We all know the saying, "If it isn't documented it didn't happen". This statement couldn't be more true and documentation is going to be a saving grace for many. With the Pandemic our nation faces, it is more important than ever that we discipline ourselves to document everything. We must train ourselves and our management to remember the "who, what, where, when, and why's" of everyday business dealings.
If you think documentation is not essential, here are some reasons why it is:
*Employment lawsuits are expected to be on the rise due to the decision of companies to continue day to day business and crossing the line of human rights. It is not always clear when it comes to a business being deemed "essential" and it can be perceived from different angles for sure. Trying to stay in business and make a profit may seem essential to the business owner but not essential to employees who are nervous about contracting the virus. It is a fine line to walk and you want to make sure you document reasoning behind every decision you make. Regardless of a lawsuit, documenting your decisions and processes will give you an edge for strategic planning and emergency planning for potential further economic impacted events.
*Unemployment Claims have risen in the United States in just a month. Over 3 million Americans have filed for unemployment and it is expected to continue through April and possibly much longer. Timekeeping and payroll records should be accurate during this time to ensure that employees that are filing can have a seamless process through unemployment. Documenting any potential differences in why an employee is let go or laid off needs to be documented and discussed with the employee. As many people are struggling and unsure how they will survive financially, the main key is to provide accurate information to state unemployment agencies so that benefits can reach our American citizens as quickly as possible.
*OSHA Complaints- OSHA is already seeing a rise in complaints from workers feeling the pressure of working and feeling unsafe in their work environment. A big thing to remember is that emotions are high right now, and even the most decorated employee may feel unsafe in their work environment. Communications are key to let your employees know that you are ensuring their safety and following standard guidelines to provide a safe work environment. Be sure to document the steps that you are doing to keep your workers safe and within the regulations that you as a business are required to do. Most complaints that OSHA is receiving are being deemed as incidents and companies will only be required to respond to the complaint.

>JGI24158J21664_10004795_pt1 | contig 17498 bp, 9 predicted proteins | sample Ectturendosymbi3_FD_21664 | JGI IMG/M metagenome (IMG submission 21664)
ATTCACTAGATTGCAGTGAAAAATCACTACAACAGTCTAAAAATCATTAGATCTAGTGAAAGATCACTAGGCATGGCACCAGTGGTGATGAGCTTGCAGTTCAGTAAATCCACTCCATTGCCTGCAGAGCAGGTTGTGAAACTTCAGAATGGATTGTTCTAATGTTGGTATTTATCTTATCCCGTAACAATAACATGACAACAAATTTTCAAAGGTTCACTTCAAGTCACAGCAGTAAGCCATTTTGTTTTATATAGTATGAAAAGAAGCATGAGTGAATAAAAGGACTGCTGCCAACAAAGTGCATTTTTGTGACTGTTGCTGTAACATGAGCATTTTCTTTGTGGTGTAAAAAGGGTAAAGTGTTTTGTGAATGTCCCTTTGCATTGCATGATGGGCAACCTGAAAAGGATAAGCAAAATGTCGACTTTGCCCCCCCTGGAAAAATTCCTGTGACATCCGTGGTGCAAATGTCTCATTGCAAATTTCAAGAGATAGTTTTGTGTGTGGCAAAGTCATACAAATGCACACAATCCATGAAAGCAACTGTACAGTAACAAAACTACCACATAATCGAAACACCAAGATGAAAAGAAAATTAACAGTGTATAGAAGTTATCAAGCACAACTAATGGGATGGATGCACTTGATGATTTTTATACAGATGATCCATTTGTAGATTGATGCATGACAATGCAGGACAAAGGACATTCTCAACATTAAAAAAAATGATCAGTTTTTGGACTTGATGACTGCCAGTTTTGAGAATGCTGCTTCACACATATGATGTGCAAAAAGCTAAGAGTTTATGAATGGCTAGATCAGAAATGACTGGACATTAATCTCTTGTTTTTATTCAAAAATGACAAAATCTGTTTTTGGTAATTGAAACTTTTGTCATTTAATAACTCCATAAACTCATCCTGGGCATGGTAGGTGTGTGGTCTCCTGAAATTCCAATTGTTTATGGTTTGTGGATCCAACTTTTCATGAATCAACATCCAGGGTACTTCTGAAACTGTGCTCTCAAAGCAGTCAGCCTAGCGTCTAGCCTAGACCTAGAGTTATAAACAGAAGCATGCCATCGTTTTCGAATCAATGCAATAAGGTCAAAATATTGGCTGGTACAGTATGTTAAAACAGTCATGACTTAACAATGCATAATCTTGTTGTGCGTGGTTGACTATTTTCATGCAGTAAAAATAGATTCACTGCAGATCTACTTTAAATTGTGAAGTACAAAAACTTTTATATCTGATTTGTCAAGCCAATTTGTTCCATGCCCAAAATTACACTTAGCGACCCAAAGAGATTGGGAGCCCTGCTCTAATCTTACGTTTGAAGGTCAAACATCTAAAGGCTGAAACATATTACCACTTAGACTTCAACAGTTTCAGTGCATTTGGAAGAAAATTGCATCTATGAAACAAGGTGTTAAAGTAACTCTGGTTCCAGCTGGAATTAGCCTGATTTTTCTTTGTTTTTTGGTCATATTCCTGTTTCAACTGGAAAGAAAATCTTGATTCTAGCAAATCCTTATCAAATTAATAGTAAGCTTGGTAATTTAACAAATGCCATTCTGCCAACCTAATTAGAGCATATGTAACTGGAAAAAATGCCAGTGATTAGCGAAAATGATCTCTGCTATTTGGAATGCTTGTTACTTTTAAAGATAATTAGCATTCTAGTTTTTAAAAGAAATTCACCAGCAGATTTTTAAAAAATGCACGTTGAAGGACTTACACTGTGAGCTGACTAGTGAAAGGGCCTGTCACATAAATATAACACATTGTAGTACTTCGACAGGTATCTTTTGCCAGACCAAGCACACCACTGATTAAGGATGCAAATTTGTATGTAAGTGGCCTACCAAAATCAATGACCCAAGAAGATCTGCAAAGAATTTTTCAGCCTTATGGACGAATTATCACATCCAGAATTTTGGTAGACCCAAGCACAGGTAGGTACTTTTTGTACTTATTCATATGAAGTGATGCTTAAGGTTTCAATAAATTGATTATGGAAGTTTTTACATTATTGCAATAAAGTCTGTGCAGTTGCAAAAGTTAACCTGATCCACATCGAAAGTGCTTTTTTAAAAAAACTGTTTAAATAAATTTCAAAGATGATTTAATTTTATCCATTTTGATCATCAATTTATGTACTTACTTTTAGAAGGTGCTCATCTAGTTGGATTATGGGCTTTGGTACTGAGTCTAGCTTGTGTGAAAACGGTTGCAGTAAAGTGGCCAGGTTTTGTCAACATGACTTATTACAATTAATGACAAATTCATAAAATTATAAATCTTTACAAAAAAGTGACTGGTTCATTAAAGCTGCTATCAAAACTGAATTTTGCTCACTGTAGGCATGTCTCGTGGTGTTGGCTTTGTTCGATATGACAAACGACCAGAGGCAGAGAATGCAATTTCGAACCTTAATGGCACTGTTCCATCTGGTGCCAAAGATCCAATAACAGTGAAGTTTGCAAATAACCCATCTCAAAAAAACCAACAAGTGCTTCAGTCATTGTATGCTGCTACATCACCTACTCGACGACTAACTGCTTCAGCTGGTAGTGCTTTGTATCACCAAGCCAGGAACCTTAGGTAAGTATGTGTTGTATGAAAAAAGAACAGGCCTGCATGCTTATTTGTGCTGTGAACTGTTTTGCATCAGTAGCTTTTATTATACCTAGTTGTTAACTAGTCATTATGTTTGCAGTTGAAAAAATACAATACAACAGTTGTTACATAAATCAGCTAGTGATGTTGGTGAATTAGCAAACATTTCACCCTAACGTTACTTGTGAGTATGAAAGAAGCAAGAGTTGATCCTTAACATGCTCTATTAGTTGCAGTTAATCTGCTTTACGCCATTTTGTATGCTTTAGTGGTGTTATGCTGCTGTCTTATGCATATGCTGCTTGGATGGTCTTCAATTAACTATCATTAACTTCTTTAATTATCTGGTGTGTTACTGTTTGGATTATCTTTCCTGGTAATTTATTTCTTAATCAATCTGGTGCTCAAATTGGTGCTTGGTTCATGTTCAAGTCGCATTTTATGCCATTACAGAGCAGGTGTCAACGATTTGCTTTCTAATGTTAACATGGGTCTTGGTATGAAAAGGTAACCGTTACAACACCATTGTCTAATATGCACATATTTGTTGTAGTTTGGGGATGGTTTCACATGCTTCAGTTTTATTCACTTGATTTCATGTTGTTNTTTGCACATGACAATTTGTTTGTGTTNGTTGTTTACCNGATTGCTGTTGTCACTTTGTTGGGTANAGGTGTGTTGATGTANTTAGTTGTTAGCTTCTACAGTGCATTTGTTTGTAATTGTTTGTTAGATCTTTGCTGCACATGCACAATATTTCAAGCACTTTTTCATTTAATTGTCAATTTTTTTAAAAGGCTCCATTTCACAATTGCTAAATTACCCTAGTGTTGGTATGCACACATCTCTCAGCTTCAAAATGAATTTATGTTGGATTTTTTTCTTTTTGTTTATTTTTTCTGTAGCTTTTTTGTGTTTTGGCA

*Avoiding discrimination- if we do not document past performance issues, attendance violations, or skill sets of our employees we could possibly put ourselves into a discrimination lawsuit. Businesses are making tough decisions in terms of employees to keep and employees they must let go. Detailed documentation of your employees and the reason for both keeping an employee and letting one go is vital. Always remember to use the who, what, where, when, why analogy to make your documentation as detailed as possible.
*Employee Rights and Moral- this to me is the biggest reason to document. Your employees are the key to your success, without them, you have no business. Even during hard times, we have to keep one thing in mind, humanity. It is important that we remain logical; meaning we need to be fair, un bias, and transparent to our employees. Although it may be difficult to tell an employee they will be one that is laid off, it is important to have it documented and go over the reasons why. It may not be the conversation you want to have but is the conversation that you NEED to have.
Three basic principals that require a strong documentation system:
1. Accuracy- which goes hand in hand with immediacy. Memory is a shaky defense, so be sure to take notes before, during, and after any incident. If warranted, get statements from witnesses.
2. Believability- if an outside observer is called to judge your side of a story, detailed observations add authenticity. The more specific the documentation, the great the credibility. Be objective in your documentation and focus on facts, not emotions.
3. Agreement- if both sides agree on the situation, it is much tougher for either side to later change claims. Involve employees in the documentation process. Give them the opportunity to state their case and their side. Talk about it and compare each sides differences and try to come to an agreement.
Documentation can hold many advantages and should be implemented into your daily routine. Short notes of who, what, when, where, and why jotted down and then detailed out later can save you a lot of headache in the future. Be safe, stay healthy, and document.